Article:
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Old 2nd November 2015, 06:44 PM   #1
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Default Crossover Modification

newbie here with a crossover question. I recently upgraded that caps in a klipsch kp3.6a crossover and noticed that the person who owned that speakers before me has removed that 3.3 ohm resistor in the tweeter circuit. I was wondering why he may have done that, and what the affect it would have on the way the speakers sound? thanks for any help
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Old 2nd November 2015, 07:11 PM   #2
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If you simply remove the 3R3 resistor in the tweeter path, the tweeter will mute. There should be at least a piece of wire instead of the resistor, and in this case the sound of the speaker will be brighter as the tweeter has at least a couple of dB more. I'd put the resistor again in the crossover, it should sound more natural.

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Old 2nd November 2015, 07:14 PM   #3
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thank you for the reply. Actually there is a wire in the i forgot to mention that . I will definitely put the resistor in and see what kind of difference it makes.
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Old 2nd November 2015, 07:36 PM   #4
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Remember to remove the wire.
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Old 2nd November 2015, 08:57 PM   #5
sreten is offline sreten  United Kingdom
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Hi,

Your bordering on totally insulting intelligence in two posts.

rgds, sreten.
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Old 2nd November 2015, 09:37 PM   #6
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Quote:
Originally Posted by ndirish147 View Post
newbie here with a crossover question. I recently upgraded that caps in a klipsch kp3.6a crossover and noticed that the person who owned that speakers before me has removed that 3.3 ohm resistor in the tweeter circuit. I was wondering why he may have done that, and what the affect it would have on the way the speakers sound? thanks for any help
I am not familiar with the Klipsch KP3.6a. But: The parallel inductor in the tweeter path is specified as 100 uH, i.e. 0.1 mH. Together with the capacitors (3 uF and 2 uF) I'd estimate a cut-off frequency in the 10 kHz range. Human ears are not very sensitive up there, so I don't expect inserting the 3.3 Ohm resistor (and removing the wire...) will do much to what you hear.

Just give it a try and see what you like.
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Old 3rd November 2015, 12:54 AM   #7
system7 is offline system7  United Kingdom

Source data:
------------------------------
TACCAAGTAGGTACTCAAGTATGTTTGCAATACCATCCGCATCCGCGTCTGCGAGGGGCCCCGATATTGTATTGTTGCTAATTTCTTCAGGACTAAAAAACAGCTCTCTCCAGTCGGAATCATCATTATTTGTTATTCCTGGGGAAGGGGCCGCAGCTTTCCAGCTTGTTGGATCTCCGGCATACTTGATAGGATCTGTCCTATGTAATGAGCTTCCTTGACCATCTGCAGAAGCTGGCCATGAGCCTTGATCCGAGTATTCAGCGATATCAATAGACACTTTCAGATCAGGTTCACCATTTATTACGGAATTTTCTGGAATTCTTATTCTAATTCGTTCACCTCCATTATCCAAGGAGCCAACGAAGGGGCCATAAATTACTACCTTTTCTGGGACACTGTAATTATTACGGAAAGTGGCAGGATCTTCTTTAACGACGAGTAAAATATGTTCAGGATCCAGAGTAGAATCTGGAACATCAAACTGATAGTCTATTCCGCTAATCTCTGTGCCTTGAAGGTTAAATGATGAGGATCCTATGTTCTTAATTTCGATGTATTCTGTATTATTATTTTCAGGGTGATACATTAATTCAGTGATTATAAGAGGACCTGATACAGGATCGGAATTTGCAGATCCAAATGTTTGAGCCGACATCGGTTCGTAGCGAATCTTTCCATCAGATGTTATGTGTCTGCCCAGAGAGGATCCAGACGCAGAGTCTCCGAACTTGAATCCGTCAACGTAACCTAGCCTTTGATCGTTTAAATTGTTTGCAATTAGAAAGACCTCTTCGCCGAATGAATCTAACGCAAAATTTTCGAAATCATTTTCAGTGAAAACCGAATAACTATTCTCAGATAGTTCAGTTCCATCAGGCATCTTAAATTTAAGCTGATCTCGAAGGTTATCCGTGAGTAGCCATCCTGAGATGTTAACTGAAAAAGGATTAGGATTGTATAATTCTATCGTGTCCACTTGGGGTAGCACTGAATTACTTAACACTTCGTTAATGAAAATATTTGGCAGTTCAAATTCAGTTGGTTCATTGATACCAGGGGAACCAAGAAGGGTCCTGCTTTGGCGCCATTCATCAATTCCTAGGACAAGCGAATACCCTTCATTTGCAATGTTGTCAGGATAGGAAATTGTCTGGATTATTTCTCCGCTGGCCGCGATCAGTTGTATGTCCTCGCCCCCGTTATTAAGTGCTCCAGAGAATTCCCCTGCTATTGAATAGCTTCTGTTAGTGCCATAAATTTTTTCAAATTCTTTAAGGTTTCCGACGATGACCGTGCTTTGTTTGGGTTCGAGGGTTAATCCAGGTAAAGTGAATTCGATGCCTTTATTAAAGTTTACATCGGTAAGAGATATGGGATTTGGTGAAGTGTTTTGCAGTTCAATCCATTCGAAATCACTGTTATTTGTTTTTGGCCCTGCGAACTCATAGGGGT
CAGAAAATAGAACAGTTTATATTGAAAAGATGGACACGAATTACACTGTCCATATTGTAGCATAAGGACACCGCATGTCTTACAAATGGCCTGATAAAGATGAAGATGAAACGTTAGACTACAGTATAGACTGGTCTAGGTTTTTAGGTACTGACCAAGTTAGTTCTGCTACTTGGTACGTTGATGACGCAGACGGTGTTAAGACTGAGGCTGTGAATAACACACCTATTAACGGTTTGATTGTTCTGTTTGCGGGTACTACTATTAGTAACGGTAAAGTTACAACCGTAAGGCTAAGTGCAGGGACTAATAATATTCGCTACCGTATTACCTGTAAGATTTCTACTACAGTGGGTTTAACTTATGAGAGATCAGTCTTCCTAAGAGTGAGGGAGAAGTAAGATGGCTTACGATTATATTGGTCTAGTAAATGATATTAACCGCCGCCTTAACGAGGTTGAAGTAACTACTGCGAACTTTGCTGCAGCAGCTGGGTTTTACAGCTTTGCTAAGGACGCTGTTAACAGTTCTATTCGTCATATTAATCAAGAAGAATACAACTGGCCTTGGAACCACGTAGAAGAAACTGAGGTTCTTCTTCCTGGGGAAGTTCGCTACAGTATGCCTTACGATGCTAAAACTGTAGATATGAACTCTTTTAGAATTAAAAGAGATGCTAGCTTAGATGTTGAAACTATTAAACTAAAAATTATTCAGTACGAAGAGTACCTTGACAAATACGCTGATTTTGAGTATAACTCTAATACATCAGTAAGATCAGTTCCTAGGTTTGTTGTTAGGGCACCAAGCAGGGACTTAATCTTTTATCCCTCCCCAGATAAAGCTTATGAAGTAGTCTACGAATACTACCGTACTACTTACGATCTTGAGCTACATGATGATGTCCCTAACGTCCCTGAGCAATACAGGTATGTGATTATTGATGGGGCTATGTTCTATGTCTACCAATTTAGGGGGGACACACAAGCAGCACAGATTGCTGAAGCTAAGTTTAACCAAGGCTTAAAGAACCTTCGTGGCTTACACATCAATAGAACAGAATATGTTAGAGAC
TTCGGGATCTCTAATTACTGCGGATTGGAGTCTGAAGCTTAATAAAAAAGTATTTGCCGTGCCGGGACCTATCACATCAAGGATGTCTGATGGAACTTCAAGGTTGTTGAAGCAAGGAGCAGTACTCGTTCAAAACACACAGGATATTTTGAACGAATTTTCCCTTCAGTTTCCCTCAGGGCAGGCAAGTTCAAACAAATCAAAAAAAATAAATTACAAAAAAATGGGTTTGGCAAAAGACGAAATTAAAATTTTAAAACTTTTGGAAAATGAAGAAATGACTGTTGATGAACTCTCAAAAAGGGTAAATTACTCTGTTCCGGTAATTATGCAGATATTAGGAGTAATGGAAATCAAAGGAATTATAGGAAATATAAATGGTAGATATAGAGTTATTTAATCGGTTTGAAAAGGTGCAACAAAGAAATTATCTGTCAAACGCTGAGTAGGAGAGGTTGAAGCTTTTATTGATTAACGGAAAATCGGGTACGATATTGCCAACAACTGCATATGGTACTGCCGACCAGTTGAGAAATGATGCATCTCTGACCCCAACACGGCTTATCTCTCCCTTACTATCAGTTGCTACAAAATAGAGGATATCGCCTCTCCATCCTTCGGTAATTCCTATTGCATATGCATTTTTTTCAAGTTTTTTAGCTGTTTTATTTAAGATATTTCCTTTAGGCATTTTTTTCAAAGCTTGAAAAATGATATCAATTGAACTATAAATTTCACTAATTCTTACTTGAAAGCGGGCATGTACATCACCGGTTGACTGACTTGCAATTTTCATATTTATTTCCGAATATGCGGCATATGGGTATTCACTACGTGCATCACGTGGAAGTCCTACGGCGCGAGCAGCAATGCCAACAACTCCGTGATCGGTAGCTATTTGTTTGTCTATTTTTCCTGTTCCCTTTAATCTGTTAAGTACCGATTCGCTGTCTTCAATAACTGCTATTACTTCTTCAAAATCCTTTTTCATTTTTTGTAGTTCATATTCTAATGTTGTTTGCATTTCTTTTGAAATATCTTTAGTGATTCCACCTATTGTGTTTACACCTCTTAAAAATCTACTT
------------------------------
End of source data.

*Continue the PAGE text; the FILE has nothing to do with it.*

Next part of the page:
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Quote:
Originally Posted by sreten View Post
Hi,

Your bordering on totally insulting intelligence in two posts.

rgds, sreten.
Had to giggle at that, maybe just me!

Anyway...back on-topic, removing that 3.3R looks very bad for impedance to me. Evidently it brightens up the tweeter, but 2.5 ohms reactive can't be good for the amplifier. It is 5 ohms with the resistor if those component mbrennwa values are right and it is a 6 ohm dc tweeter..
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Old 3rd November 2015, 03:27 AM   #8
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I wasn't insulted... 😊 happy to have people willing to help me out!! It looks like my best move will be to find some suitable resistors to protect my amplifier.
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Old 3rd November 2015, 08:12 PM   #9
keilau is offline keilau  United States
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Quote:
Originally Posted by system7 View Post
Had to giggle at that, maybe just me!
Me too!

Quote:
Anyway...back on-topic, removing that 3.3R looks very bad for impedance to me. Evidently it brightens up the tweeter, but 2.5 ohms reactive can't be good for the amplifier. It is 5 ohms with the resistor if those component mbrennwa values are right and it is a 6 ohm dc tweeter..
There seem to be a RXE075 variable resistor in parallel with a 100 Ohms resistor after the HP and before the tweeter.

Without knowing the specific impedance and phase character of the tweeter and the RXE075, it is hard to comment. The 3.3 Ohm may be there to tame potential spike at the crossover region.

mbrennwa may be right about where the tweeter range is.
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Old 4th November 2015, 01:55 AM   #10
system7 is offline system7  United Kingdom
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I was scratching my head over that 100 ohm in parallel with an RXE. Perhaps it's a lightbulb? But no idea really.

But generally an underdamped load on a crossover is VERY BAD for impedance. It's like when the tweeter blows and goes high impedance and the highly reactive crossover takes the amplifier out shortly after. This is what happens at parties!
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